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A dual strategy -in vitroandin silico- to evaluate human antitetanus mAbs addressing their potential protective action on TeNT endocytosis in primary rat neuronal cells

Lima, C;Barreiros, G;Oliveira, A;Souza, M;Manieri, T;Moro, A;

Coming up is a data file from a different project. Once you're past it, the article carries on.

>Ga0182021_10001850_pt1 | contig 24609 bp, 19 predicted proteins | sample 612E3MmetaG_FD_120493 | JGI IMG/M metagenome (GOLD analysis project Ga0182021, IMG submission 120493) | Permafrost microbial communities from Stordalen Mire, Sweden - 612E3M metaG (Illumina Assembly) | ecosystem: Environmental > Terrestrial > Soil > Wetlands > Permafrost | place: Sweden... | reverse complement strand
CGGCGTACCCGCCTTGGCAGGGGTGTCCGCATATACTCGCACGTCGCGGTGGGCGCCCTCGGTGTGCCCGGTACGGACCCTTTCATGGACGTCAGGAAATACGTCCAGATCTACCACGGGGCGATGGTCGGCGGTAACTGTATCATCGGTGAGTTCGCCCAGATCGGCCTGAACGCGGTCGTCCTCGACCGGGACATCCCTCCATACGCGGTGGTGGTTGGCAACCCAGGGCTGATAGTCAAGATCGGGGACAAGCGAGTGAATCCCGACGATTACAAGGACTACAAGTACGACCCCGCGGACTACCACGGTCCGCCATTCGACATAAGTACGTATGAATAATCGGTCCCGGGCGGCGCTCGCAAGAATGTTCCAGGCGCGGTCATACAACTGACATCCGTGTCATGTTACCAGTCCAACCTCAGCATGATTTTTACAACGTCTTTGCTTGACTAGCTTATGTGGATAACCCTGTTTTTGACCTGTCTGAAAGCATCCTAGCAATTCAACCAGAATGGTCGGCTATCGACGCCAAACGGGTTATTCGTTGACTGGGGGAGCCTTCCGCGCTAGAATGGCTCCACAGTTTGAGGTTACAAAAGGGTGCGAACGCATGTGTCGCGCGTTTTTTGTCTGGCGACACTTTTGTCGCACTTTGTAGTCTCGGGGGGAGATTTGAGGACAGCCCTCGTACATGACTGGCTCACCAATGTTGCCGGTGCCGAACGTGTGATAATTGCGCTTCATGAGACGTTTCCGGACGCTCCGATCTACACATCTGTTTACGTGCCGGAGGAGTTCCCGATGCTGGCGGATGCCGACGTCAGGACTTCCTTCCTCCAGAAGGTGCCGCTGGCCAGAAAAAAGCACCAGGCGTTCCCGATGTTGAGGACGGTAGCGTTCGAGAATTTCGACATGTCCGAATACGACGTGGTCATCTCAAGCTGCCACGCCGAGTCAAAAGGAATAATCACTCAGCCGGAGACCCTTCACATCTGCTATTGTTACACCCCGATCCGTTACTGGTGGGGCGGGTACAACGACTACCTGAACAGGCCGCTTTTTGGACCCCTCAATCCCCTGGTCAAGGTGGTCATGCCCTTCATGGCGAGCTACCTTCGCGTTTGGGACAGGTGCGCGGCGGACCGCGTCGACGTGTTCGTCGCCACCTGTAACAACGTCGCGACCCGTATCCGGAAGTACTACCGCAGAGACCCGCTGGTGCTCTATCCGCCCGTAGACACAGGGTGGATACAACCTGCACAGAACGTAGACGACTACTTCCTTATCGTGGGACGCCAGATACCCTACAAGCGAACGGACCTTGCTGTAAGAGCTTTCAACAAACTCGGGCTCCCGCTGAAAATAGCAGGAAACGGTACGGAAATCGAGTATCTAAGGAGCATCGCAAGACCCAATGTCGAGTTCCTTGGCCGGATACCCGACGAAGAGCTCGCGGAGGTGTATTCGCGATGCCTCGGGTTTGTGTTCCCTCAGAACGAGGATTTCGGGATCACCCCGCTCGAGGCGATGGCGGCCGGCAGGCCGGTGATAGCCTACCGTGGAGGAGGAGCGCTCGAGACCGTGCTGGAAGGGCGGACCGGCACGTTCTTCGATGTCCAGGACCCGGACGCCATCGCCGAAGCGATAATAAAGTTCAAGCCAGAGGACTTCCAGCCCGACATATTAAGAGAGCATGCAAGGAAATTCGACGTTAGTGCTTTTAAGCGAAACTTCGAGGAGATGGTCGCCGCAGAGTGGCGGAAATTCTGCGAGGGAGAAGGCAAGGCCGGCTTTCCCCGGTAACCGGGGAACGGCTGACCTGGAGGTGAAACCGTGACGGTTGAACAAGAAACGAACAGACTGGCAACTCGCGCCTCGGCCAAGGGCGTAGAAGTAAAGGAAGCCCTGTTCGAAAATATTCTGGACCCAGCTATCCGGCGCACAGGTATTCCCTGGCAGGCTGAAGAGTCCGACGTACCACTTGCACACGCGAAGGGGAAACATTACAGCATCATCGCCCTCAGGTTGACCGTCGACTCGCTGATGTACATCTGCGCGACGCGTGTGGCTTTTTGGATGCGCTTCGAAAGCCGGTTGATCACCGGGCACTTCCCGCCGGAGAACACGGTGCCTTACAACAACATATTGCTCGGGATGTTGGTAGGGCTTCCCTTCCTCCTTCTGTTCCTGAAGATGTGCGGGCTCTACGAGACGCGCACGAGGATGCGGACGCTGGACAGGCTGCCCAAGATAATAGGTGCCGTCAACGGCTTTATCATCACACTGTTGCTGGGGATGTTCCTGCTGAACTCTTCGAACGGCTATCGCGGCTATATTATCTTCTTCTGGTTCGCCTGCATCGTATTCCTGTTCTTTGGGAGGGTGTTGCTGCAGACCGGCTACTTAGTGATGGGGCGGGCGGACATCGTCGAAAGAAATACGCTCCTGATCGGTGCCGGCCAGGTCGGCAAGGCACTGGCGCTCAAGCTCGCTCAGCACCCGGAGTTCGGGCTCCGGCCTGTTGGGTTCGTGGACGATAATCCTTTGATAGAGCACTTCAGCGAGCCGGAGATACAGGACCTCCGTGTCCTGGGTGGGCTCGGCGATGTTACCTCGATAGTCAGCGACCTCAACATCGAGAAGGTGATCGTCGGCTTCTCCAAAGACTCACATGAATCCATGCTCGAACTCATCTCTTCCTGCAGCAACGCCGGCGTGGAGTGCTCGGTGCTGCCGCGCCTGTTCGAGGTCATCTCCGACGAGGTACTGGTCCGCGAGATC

Tetanus disease is caused by the spore-forming bacteria Clostridium tetani. Its development starts with wounds or mucous layers of spore contact in water, soil, human, and animal feces. It is prevented by vaccination, but the lack of booster shots throughout life and age-decreased immune surveillance by immunosenescence enforces prophylactic treatment in case of accidents. The disease incident and lethality present a high index in underdeveloped countries. In cases of infection, administering antitetanus antibodies is preconized, usually derived from immunized horses or humans. Heterologous sera origin and the total protein content represent risks such as serum sickness and serum sickness-like reactions. Human sera can carry unknown viruses. The search for human monoclonal antibodies (mAbs) against TeNT (tetanus toxin) has increased in the last few years, although none has been approved. From a panel of previously identified human mAbs derived from B-cell sorting, we selected two nonrelated mAbs that bind to HCR/T (fragment C) of TeNT, showing disruption of its interaction with the cellular receptor ganglioside GT1b. To gain more insight into the TeNT inhibition effectiveness, we present results based on cellular assays and molecular docking tools. We describe TeNT internalization in neurons derived from the neonatal rat spinal cord. Adding the single mAbs prevented TeNT internalization higher than 50% under a specific experimental condition. The data validation was performed by quantitative analysis of immunofluorescence punctate staining of Alexa Fluor 647 conjugated to TeNT. We also confirmed the Synaptic Vesicle Glycoprotein (SV2) mediator role in TeNT endocytosis. The molecular docking assays to predict potential TeNT epitopes of the mAbs showed the binding of both antibodies to the heavy chain of TeNT, specifically to the HCR/T domain. A higher incidence was found between N1153 and W1289 when evaluating candidate residues for conformational epitope.AUTHOR SUMMARYTetanus neurotoxin, produced by the bacteriaC. tetani, is one of the most potent toxins. The ubiquitous presence of bacteria and spores in soil, water, and human and animal feces makes their elimination impossible, and accidents occur in contact with wounds. People who work in agricultural or animal production are more susceptible to infection. In recent years, there has been an increase in groups developing human monoclonal antibodies for specific immunotherapy. Our group screened a panel of monoclonal antibodies in search of the best neutralizing compositions. This work reports convergentin vitroandin silicoresults on two antibodies that bind to the toxin domain, which interacts with neuronal cells and initiates the disease pathway. We show the hydrophobic interactions and hydrogen bonds that make contact between each antibody and the toxin, the entry of the toxin into the rat primary spinal cord cells, its interaction with synaptic vesicle II, and how the antibodies reduce the entry of the toxin into the cells, pointing to their neutralizing potential.